Third is Poe Dameron, the best pilot in the Resistance, a version of the Rebel Alliance. He’s witty, confident, and loyal to the cause of freedom in the galaxy. It’s great to see the X-Wing make a comeback, especially when piloted by such a talented guy like Poe. He comes across as a genuine good guy, without being arrogant about it. The camaraderie between him and Finn is something that was lacking in the Prequels, which is why it stands out so well in TFA. I get the feeling he’s going to be a major Resistance leader in the next movie.
Kylo Ren is a complex villain: as the son of Han Solo and Leia Organa, he shares a talent for the Force. However, he wants to be like his grandfather, Darth Vader, even to the point of wearing a mask when he doesn’t have to. It’s not physical deformity he wishes to hide; he believes himself to be a new person, an heir of the Sith traditions. His temper tantrums are a throwback to Vader, and reflects his instability. He is a confused young man, tormented and unpredictable. I think he will prove to be an even greater villain in the next film.
Now, for the things that could have been better:
Starkiller Base was unnecessary. It was yet another superweapon in a long line of superweapons, if you count all of those from the Expanded Universe (and if you’re a fan like me, that stuff goes back 25 years before this film came out—so we’ve seen it too much). Plus it was easy to destroy, like all the others. The one saving grace is that if they take this concept to its logical conclusion, of a vessel that absorbs stars, then the Republic could be in real danger. But enough with blowing up planets, already.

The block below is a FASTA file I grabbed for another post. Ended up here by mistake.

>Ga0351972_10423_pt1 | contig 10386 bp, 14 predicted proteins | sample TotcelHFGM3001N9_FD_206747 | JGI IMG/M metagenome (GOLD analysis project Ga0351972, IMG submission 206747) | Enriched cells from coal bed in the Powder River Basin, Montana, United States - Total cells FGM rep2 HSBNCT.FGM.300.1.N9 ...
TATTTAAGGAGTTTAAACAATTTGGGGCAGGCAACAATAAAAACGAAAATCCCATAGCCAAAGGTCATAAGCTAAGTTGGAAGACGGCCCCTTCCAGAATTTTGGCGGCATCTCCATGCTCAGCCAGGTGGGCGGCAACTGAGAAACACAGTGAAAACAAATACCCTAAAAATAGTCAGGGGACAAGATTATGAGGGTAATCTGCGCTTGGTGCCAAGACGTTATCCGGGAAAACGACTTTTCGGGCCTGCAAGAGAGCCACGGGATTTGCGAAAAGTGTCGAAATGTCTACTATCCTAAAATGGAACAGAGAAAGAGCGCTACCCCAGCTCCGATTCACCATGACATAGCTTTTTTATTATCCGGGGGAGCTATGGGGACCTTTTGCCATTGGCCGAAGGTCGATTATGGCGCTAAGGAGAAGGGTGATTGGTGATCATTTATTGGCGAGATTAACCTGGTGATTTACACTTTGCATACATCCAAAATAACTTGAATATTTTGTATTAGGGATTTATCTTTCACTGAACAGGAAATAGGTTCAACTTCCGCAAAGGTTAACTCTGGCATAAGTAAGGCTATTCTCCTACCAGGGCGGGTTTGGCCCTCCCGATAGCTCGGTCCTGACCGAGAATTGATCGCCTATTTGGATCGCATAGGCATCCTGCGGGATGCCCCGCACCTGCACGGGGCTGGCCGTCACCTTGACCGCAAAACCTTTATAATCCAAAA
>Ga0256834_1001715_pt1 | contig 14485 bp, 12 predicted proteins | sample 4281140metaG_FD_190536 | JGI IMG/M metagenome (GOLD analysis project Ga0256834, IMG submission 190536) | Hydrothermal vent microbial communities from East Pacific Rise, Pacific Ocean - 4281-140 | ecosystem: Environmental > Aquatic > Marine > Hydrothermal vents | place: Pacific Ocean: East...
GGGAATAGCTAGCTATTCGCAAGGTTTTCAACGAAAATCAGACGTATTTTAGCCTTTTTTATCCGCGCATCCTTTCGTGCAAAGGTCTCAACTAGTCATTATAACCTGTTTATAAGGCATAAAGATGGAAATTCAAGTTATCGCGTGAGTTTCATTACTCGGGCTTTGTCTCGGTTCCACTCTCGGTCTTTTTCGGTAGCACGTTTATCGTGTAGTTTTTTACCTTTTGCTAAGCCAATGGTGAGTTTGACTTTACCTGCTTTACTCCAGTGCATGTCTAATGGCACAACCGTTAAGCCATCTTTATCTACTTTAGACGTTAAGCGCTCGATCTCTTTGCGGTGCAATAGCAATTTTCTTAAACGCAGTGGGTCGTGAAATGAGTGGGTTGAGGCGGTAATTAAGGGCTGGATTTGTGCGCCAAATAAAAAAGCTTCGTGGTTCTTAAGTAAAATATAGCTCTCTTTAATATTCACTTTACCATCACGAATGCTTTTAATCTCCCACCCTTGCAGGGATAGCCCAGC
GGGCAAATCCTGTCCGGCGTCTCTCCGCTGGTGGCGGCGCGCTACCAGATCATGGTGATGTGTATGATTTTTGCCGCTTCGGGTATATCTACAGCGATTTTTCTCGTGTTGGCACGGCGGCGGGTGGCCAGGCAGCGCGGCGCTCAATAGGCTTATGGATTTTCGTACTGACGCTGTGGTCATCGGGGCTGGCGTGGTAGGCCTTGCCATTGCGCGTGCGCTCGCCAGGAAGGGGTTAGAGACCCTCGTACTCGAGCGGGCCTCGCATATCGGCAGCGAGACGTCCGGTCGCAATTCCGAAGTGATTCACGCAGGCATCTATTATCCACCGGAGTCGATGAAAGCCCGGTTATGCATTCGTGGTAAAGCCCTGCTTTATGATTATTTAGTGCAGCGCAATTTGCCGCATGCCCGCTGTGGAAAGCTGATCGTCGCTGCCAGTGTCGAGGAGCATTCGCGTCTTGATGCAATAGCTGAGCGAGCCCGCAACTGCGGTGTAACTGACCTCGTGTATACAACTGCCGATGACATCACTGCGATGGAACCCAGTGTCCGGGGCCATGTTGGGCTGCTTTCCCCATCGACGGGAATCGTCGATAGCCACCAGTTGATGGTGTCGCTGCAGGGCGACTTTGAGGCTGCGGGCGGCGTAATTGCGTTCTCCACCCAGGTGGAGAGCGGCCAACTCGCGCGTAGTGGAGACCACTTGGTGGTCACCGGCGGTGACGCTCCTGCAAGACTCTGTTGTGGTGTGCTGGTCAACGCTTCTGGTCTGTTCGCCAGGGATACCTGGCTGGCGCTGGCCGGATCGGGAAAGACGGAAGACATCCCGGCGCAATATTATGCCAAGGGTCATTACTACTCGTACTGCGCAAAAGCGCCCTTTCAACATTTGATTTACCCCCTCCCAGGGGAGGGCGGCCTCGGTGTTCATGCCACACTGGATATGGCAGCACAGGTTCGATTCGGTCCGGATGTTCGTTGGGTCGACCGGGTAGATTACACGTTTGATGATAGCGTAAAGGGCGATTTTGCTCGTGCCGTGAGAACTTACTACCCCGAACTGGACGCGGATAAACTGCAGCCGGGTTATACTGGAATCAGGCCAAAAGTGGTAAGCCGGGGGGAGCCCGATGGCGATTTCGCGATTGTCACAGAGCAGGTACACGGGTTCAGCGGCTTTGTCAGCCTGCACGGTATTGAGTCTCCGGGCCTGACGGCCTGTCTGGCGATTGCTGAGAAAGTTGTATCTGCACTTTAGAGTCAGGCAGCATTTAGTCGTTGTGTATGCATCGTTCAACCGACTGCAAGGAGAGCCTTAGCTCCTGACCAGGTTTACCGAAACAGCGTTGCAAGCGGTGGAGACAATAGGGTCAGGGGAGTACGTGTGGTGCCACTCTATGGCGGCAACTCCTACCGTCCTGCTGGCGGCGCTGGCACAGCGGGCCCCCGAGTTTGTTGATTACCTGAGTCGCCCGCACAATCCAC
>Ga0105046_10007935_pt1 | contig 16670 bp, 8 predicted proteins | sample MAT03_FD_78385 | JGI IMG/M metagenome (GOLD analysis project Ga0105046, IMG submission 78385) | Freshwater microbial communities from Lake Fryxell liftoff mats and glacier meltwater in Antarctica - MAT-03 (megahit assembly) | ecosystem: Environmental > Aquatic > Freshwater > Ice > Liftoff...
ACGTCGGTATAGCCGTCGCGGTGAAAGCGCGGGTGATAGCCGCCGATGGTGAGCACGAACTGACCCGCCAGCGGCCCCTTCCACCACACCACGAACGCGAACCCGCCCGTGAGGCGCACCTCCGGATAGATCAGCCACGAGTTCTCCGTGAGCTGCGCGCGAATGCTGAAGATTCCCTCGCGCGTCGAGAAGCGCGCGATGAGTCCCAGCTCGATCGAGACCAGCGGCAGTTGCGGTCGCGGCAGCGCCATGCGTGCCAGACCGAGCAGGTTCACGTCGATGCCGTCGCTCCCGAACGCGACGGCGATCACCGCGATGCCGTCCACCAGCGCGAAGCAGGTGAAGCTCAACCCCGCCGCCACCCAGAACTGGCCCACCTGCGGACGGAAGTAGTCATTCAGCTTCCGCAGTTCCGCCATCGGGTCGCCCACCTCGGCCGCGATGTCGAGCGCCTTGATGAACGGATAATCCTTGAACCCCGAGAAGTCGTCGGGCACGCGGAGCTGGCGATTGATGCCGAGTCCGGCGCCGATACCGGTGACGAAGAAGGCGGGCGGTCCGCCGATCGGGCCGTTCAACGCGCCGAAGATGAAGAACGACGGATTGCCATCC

Captain Phasma is hardly in the film, yet she’s present in so many promotional materials, you’d think she’s second only to Kylo Ren as the film’s villain. Plus Gwendoline Christie is a wonderful actress, and it was a shame she was underutilized. But I’m hoping she comes back in Episode VIII, and in a big way.
Han Solo’s death was predictable. I mean, you knew he was a dead man as soon as he set foot on that catwalk with Kylo Ren. I don’t mind the character dying—this trilogy is about passing the torch, after all—but this scene could have been presented in a different way so that Solo’s demise was an uncertainty, not a guarantee.
The film glosses over things I really want to know—what is the Resistance and how was it formed; what is the Republic’s role in the current galaxy; how did the First Order come to be; who the hell is Supreme Leader Snoke; who are the Knights of Ren named after, and was Kylo their first member; and, how did Maz Kanata find Luke’s old lightsaber, the one he lost in a duel with Vader on Cloud City? To be fair, many of these questions will most likely be answered in the next film, as well as the novelization and other related works. But they MUST be told, so we can fully understand this new Star Wars timeline.
The bottom line is, TFA breathes much-needed vitality into the Star Wars saga. It brings it fully into the 21st century, with a female lead, a multi-racial main cast, and a sense of fun and wonder that has often been missing from the cinema. I am very excited to see where the saga goes from here.